If you blink when you pass the Markerville Creamery, the entire hamlet is so small that you just might miss it! However, Markerville is very quaint and an interesting spot to observe. This old Blacksmith shop looks like something right out of a John Wayne western movie and is only a few hundred feet down the road from the wooden-truss bridge (2nd...more
This particular view of a Coyote beating a retreat in tall grass was taken not too far from the small community of Spruce View, as Ryan and I drove back to the house after picking up some construction supplies from the local hardware store. In this case, we had the two dogs with us and, before I could get properly set up for a shot, they...more
On the short drive from Chantel's cottage (Accoms tips) to the new house I saw an Alberta tourism sign pointing down a road to the 'Historic Stephansson House'. Finally, one day I took a few minutes off to make the detour to see what this was all about.It turns out that Stephan G. Stephansson (1853-1927), was an Icelandic immigrant who settled here...more
We did make a few trips into Sylvan Lake to pick up supplies from their supermarket, hardware stores, liquor store, gasoline stations and even a car wash on one occasion. On one of those trips Ryan and I happened to be in the centre of town beside the lake itself when I noticed all the activity that was taking place out on its frozen surface!In...more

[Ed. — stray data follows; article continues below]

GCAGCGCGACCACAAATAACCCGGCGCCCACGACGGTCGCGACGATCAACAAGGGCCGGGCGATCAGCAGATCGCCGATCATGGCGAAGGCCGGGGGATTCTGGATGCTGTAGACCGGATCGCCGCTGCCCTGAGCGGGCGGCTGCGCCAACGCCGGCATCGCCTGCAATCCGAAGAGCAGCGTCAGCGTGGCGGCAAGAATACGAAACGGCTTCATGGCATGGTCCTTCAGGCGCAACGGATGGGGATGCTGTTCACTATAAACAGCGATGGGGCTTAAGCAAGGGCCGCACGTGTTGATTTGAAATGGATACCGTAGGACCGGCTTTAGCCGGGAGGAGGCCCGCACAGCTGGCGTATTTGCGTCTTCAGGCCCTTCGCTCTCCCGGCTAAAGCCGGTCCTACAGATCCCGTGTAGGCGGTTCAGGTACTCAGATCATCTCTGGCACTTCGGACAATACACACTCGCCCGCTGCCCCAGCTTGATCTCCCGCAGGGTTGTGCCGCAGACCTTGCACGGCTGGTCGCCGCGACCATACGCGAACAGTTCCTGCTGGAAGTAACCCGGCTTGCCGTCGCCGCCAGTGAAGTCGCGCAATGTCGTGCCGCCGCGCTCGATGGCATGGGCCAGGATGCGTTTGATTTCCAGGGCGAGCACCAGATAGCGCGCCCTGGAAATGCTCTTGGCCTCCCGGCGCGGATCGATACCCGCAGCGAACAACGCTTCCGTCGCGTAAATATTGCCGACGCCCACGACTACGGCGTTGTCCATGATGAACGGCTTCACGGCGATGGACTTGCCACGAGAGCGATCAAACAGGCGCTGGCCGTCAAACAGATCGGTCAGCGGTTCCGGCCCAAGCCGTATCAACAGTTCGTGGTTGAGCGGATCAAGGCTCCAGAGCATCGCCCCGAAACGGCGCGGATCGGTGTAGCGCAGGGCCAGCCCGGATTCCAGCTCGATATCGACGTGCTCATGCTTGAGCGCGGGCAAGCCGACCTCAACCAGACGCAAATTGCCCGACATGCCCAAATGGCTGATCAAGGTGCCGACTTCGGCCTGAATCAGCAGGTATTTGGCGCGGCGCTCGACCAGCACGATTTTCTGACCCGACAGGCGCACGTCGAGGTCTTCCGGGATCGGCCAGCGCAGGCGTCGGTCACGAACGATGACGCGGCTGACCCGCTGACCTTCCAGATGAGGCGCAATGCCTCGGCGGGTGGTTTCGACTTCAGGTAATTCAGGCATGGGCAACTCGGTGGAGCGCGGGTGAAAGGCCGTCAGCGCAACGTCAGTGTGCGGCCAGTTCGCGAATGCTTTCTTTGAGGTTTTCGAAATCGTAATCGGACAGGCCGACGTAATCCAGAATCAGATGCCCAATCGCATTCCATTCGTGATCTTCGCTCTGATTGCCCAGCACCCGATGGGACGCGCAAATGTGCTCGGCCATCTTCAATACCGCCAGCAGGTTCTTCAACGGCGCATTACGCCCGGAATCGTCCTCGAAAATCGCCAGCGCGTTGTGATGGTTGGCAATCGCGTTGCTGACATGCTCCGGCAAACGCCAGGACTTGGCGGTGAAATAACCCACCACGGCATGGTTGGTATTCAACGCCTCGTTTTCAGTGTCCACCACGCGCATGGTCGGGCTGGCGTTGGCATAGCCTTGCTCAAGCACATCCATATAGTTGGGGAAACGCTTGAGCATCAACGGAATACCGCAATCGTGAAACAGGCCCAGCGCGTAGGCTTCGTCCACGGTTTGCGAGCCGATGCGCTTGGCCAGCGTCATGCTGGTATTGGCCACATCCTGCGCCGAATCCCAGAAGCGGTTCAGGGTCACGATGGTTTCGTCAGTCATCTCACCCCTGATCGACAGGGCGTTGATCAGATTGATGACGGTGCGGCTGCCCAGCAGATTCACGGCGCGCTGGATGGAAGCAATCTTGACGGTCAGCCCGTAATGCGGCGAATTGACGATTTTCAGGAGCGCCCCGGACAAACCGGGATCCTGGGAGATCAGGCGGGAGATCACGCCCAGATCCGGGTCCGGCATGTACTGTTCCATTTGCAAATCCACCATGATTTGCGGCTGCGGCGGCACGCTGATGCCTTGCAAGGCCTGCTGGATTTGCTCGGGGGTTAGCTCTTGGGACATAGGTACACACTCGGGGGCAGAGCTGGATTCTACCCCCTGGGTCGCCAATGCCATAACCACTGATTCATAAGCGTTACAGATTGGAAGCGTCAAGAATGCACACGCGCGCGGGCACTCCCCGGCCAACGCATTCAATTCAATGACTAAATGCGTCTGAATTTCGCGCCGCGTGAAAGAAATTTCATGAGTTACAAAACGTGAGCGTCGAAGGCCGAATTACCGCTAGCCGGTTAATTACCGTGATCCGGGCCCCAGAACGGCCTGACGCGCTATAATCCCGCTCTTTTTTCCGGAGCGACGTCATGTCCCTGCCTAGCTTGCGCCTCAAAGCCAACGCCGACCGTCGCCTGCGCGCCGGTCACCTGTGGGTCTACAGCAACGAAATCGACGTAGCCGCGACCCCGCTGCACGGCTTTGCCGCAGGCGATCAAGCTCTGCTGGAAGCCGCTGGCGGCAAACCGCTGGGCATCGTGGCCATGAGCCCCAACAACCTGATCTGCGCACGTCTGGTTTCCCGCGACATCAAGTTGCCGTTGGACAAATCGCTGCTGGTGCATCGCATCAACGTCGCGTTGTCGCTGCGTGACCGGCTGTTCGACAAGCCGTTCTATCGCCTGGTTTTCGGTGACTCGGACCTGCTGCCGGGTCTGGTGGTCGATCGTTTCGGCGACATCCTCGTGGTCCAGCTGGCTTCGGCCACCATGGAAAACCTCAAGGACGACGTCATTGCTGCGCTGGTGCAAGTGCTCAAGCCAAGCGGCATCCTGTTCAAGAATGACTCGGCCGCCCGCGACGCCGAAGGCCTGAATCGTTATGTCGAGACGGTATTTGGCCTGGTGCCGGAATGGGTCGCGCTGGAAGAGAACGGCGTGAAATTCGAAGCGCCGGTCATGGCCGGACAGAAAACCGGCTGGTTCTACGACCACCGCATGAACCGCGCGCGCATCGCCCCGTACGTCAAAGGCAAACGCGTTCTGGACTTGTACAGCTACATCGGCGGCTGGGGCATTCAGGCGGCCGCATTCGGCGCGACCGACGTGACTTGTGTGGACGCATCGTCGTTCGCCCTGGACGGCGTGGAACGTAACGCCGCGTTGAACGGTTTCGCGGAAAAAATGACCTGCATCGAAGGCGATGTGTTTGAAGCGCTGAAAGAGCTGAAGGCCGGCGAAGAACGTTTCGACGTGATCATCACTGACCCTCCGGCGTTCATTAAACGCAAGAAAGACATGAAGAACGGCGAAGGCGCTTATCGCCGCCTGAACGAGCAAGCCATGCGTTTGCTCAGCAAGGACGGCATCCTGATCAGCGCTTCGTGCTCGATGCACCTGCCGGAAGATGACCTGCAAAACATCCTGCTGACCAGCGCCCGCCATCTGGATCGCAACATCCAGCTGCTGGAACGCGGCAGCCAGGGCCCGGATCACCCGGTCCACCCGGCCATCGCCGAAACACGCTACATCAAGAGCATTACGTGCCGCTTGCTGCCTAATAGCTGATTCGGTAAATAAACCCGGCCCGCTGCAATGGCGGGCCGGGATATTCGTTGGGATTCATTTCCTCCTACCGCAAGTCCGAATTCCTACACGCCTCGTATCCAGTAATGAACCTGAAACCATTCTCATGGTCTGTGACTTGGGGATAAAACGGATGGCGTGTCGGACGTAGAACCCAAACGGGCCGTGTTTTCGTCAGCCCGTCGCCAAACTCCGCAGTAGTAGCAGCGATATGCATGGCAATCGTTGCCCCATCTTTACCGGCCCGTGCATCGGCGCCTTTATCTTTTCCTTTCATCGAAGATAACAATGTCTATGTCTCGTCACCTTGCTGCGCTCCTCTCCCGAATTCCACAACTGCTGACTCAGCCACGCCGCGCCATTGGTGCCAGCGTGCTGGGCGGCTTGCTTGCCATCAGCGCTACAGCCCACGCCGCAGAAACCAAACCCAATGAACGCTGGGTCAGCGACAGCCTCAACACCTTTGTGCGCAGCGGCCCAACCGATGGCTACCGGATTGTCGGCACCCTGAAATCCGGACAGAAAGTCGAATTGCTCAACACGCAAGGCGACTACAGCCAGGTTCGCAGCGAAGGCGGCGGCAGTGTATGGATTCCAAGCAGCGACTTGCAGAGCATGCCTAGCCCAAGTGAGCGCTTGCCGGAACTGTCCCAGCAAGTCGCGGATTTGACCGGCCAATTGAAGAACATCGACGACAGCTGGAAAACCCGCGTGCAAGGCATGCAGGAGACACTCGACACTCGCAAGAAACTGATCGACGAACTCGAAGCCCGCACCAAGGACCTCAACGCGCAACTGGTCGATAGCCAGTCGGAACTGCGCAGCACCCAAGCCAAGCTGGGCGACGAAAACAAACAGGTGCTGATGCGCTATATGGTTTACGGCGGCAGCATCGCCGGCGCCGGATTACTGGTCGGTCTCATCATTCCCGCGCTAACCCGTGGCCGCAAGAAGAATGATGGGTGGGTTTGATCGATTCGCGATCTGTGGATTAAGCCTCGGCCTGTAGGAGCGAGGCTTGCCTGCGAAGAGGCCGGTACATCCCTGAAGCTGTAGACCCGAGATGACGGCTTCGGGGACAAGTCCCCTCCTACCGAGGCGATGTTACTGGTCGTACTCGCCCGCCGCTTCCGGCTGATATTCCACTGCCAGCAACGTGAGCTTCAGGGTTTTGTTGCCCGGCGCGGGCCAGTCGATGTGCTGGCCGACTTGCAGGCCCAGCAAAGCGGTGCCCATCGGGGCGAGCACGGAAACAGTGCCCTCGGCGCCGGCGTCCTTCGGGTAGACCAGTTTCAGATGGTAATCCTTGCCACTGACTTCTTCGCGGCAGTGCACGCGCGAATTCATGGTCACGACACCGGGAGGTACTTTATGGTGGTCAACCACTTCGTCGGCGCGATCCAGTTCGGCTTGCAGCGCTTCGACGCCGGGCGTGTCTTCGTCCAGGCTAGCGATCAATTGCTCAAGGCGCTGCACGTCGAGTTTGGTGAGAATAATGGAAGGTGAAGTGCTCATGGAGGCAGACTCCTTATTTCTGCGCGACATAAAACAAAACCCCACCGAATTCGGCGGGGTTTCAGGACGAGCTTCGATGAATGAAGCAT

It was the afternoon of Christmas Day, 2007 when Ryan and I decided we needed to take a short break from our house construction duties! Fortunately, with their house being located in the wilds of Alberta, all we had to do was step outside and we were already there.Our plan was to take a spin along the frozen Medicine River, which happens to flow...more
Although originally opened in 1899 by the Icelandic immigrants who settled here, the creamery you see today is a restored version showing what it would have looked like in 1932. From its inception until its closure about 70 years later, the Markerville Creamery was the main source of income for this small hamlet. These Icelanders were obviously...more
We were there to help finish with the house construction chores, so there was not a lot of time in the evenings to drive the half-hour or so required for restaurant meals in the nearby communities. As a result, we limited ourselves to cooking meals at home from whatever we happened to have on hand when we finished work in the evenings.
Favorite Dish: As habitation of the house was nearing, we had our first inside meal in the new dining room on Dec. 23rd when I prepared BBQ cheeseburgers outside the house. By the next day, Christmas Eve, we had the kitchen appliances working so I prepared my rice with meatballs 'special', cooked in a mixture of chopped onions, ketchup, brown sugar, lemon juice and soya sauce. Sue had scratched together a Caesar Salad to accompany the meal. Ryan, Carolyn and Sue are ready to dig into the feast as seen here!
On Christmas Day, Sue and Carolyn slaved away in the kitchen preparing our turkey & stuffing dinner, including the side dishes of roasted potatoes, carrots, broccoli, squash and gravey while Ryan and I continued to work away on the downstairs interior walls. It was really special to have these first meals in the new house coincide with Christmas celebrations!